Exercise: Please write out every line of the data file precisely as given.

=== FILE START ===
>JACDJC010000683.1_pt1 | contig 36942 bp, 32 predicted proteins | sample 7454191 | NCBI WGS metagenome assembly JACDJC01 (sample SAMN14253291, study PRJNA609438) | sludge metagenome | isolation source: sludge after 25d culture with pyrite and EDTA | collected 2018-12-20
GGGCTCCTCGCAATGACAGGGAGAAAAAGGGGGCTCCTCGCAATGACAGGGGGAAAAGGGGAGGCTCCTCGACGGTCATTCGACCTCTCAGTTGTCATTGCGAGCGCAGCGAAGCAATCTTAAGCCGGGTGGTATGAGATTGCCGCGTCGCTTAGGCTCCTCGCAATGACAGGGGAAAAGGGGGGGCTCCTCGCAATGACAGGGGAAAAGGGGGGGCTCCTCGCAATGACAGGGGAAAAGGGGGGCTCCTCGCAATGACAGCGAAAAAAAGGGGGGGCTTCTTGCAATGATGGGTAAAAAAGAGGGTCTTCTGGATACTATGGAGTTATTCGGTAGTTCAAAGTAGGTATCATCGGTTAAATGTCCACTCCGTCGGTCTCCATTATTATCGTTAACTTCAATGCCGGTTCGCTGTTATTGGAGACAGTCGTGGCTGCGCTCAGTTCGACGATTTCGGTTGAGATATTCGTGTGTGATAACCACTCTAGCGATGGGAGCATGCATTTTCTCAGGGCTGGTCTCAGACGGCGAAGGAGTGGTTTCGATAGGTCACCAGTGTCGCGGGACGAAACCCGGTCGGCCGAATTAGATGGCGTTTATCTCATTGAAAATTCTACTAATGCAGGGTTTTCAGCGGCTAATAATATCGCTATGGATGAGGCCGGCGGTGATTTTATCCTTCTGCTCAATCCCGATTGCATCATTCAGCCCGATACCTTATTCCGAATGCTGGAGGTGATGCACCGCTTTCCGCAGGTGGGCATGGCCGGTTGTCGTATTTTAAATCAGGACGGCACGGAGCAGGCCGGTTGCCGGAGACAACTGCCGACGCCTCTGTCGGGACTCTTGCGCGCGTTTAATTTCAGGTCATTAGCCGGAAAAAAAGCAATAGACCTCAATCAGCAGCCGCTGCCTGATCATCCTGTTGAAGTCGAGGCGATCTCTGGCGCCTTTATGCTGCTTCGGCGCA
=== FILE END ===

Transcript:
>JACDJC010000683.1_pt1 | contig 36942 bp, 32 predicted proteins | sample 7454191 | NCBI WGS metagenome assembly JACDJC01 (sample SAMN14253291, study PRJNA609438) | sludge metagenome | isolation source: sludge after 25d culture with pyrite and EDTA | collected 2018-12-20
GGGCTCCTCGCAATGACAGGGAGAAAAAGGGGGCTCCTCGCAATGACAGGGGGAAAAGGGGAGGCTCCTCGACGGTCATTCGACCTCTCAGTTGTCATTGCGAGCGCAGCGAAGCAATCTTAAGCCGGGTGGTATGAGATTGCCGCGTCGCTTAGGCTCCTCGCAATGACAGGGGAAAAGGGGGGGCTCCTCGCAATGACAGGGGAAAAGGGGGGGCTCCTCGCAATGACAGGGGAAAAGGGGGGCTCCTCGCAATGACAGCGAAAAAAAGGGGGGGCTTCTTGCAATGATGGGTAAAAAAGAGGGTCTTCTGGATACTATGGAGTTATTCGGTAGTTCAAAGTAGGTATCATCGGTTAAATGTCCACTCCGTCGGTCTCCATTATTATCGTTAACTTCAATGCCGGTTCGCTGTTATTGGAGACAGTCGTGGCTGCGCTCAGTTCGACGATTTCGGTTGAGATATTCGTGTGTGATAACCACTCTAGCGATGGGAGCATGCATTTTCTCAGGGCTGGTCTCAGACGGCGAAGGAGTGGTTTCGATAGGTCACCAGTGTCGCGGGACGAAACCCGGTCGGCCGAATTAGATGGCGTTTATCTCATTGAAAATTCTACTAATGCAGGGTTTTCAGCGGCTAATAATATCGCTATGGATGAGGCCGGCGGTGATTTTATCCTTCTGCTCAATCCCGATTGCATCATTCAGCCCGATACCTTATTCCGAATGCTGGAGGTGATGCACCGCTTTCCGCAGGTGGGCATGGCCGGTTGTCGTATTTTAAATCAGGACGGCACGGAGCAGGCCGGTTGCCGGAGACAACTGCCGACGCCTCTGTCGGGACTCTTGCGCGCGTTTAATTTCAGGTCATTAGCCGGAAAAAAAGCAATAGACCTCAATCAGCAGCCGCTGCCTGATCATCCTGTTGAAGTCGAGGCGATCTCTGGCGCCTTTATGCTGCTTCGGCGCA